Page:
Imagine swimming in a lake on a hot summer day. The water is quite warm, but the wind is strong and the moment you leave the water you feel chilly and get “goosebumps.” So you change clothes and move inside to warm up. You make a nice cup of tea, close the curtains, get under a blanket and switch on the television. You start watching a horror movie and suddenly a very scary scene starts to unfold. You feel a chill run down your back and again, you get goosebumps.
But have you ever wondered why you get them in the first place? And why do such seemingly unrelated events generate the same reaction in the body?
So, let us explore this hair-raising topic and find the answer to an interesting question —
Why do we get Goosebumps?
Goosebumps, also commonly known as ‘Gooseflesh,’ are the tiny bumps on your skin at the base of your hair follicles. They spring up involuntarily and are caused by various factors like an unexpected cold breeze, watching a scary movie, playing adventure sports, or even listening to a particularly emotional piece of music.
But why are they called goosebumps, you wonder? Well, their name is the most straight-forward thing about them. When geese are freshly plucked, their skin creates raised bumps where the feathers were. It’s the same with skinned chickens or any other poultry. Because of this visual similarity, we call them goosebumps.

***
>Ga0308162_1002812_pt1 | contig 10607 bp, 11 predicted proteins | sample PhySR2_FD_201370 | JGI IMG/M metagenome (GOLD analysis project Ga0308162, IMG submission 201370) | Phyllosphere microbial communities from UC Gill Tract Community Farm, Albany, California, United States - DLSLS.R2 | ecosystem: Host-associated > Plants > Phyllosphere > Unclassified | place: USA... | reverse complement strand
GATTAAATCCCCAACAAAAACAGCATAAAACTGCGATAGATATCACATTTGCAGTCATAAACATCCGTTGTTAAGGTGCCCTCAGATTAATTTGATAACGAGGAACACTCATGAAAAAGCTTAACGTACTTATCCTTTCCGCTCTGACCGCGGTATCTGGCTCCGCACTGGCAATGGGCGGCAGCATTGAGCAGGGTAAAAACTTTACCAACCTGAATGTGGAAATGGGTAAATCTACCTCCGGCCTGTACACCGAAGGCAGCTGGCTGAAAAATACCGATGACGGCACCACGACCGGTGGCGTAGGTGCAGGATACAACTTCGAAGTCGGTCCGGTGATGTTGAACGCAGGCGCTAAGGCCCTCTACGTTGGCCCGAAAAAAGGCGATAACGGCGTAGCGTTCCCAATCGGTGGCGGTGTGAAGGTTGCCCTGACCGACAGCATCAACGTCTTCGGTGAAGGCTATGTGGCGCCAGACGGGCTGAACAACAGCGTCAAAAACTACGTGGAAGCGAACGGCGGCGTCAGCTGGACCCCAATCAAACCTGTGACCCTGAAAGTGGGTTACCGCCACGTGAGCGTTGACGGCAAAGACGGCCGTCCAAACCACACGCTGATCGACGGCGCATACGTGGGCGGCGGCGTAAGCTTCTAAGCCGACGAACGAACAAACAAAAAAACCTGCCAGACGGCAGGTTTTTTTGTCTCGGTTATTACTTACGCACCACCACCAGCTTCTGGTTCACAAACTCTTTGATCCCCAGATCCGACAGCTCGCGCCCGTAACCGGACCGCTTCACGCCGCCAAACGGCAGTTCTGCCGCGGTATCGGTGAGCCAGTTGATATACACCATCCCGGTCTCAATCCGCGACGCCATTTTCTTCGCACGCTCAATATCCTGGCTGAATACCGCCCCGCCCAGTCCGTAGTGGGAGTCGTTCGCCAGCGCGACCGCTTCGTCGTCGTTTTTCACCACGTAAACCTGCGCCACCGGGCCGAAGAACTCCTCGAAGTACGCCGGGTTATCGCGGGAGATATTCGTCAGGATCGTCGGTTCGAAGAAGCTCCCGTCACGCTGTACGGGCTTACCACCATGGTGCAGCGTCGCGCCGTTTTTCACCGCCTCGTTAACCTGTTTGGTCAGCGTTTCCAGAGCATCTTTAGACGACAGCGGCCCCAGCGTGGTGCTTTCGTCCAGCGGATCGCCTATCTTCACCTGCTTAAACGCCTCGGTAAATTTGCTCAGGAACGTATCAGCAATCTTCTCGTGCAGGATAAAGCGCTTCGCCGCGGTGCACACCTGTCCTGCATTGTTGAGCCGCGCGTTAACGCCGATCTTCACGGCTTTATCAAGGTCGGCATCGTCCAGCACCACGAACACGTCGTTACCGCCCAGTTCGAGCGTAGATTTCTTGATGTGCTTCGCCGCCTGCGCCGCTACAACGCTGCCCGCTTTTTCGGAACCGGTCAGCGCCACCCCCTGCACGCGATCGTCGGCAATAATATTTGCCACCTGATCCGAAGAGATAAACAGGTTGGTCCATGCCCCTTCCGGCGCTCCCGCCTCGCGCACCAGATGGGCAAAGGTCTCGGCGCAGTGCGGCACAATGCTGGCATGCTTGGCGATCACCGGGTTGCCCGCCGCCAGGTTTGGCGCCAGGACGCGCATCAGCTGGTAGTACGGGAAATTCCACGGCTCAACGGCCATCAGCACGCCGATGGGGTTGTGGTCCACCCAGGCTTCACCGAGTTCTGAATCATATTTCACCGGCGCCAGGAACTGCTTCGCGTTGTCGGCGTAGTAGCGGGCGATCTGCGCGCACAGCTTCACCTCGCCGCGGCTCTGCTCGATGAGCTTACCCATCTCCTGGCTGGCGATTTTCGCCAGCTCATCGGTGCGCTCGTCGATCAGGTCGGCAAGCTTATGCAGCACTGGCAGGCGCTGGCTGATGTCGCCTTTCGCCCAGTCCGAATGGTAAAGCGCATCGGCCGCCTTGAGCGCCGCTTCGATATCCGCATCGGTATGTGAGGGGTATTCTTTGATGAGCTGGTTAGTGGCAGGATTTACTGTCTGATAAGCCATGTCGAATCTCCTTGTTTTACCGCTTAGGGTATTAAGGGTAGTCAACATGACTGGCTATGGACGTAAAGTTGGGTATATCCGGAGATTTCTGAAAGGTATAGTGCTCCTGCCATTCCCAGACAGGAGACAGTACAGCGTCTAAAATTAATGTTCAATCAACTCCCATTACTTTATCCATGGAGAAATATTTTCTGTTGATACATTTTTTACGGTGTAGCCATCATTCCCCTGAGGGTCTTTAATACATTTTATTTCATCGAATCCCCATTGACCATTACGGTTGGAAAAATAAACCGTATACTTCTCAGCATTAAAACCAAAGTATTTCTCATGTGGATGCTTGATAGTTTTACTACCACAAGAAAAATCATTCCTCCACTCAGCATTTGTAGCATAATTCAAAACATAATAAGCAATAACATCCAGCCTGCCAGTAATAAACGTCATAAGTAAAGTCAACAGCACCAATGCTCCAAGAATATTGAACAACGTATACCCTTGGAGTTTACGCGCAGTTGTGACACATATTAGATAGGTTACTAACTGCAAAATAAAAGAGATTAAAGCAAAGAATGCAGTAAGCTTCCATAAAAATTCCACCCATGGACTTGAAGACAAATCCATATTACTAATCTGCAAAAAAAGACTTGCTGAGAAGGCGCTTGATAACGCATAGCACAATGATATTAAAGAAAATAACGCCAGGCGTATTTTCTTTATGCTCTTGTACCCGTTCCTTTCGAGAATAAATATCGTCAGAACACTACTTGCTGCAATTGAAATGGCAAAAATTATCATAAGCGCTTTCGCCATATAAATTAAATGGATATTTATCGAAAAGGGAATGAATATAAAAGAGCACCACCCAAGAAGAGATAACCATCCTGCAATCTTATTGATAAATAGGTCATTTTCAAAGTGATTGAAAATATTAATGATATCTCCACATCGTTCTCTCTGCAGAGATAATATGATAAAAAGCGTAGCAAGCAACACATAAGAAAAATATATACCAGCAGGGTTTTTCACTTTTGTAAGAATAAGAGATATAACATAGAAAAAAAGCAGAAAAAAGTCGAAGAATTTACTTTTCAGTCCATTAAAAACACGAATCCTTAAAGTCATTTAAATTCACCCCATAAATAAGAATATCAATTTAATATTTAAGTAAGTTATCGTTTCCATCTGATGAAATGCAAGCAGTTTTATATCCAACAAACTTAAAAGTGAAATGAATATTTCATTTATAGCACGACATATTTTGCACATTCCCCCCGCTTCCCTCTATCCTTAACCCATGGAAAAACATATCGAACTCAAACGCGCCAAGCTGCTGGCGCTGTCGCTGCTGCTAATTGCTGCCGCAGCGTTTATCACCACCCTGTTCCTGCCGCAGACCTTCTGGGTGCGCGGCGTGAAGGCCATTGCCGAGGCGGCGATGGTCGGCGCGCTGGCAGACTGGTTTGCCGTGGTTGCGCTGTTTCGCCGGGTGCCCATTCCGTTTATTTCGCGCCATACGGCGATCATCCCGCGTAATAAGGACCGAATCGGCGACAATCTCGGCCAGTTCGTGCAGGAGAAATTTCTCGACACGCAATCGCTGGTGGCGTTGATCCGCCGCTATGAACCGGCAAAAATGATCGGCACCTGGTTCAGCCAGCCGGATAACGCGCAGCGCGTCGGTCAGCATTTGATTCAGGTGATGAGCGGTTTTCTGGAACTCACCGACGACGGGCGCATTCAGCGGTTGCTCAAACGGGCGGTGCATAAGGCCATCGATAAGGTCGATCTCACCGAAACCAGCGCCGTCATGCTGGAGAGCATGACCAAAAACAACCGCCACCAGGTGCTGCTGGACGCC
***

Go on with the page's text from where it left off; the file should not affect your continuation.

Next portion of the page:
But why do we humans get it?
Charles Darwin once investigated goosebumps by scaring zoo animals with a stuffed snake. He reached a conclusion that now is an accepted theory — goosebumps are something we’ve inherited from our ancestors, and similar to vestigial or useless body parts like wisdom teeth and the appendix, goosebumps actually are no more of much use to today’s human beings.
But scientists believe that millions of years ago when humans were all big, smelly and hairy, goosebumps played a vital role in their daily lives.
You see, our ancestors never had the luxury of clothes and generally wandered around half-naked, making them fall prey to ever-changing climatic conditions. And as the winter hit and our ancestral uncles felt cold, the adrenal glands got activated and released a hormone called adrenaline (also known as epinephrine).
This hormone is produced in the two small beanlike glands that are at the top of your kidneys. The release of this hormone causes the tiny muscles called ‘arrector pili,’ which are attached to the hair follicles to tense up and shrink, making the hair stand upright, and a little bit of skin around the hair protrudes like a flexing muscle, resulting in GOOSEBUMPS! This straightened hair helped to trap more air, which stopped the body heat from being lost, making our ancestral uncles feel better, cosier, and warmer!
Not only that, getting goosebumps is an automated response that we call reflex. Reflex is an action your body has automatically executed without you even thinking about it. This particular reflex of getting goosebumps is known as the pilomotor reflex and generally gets activated during a ‘flight or fight’ situation.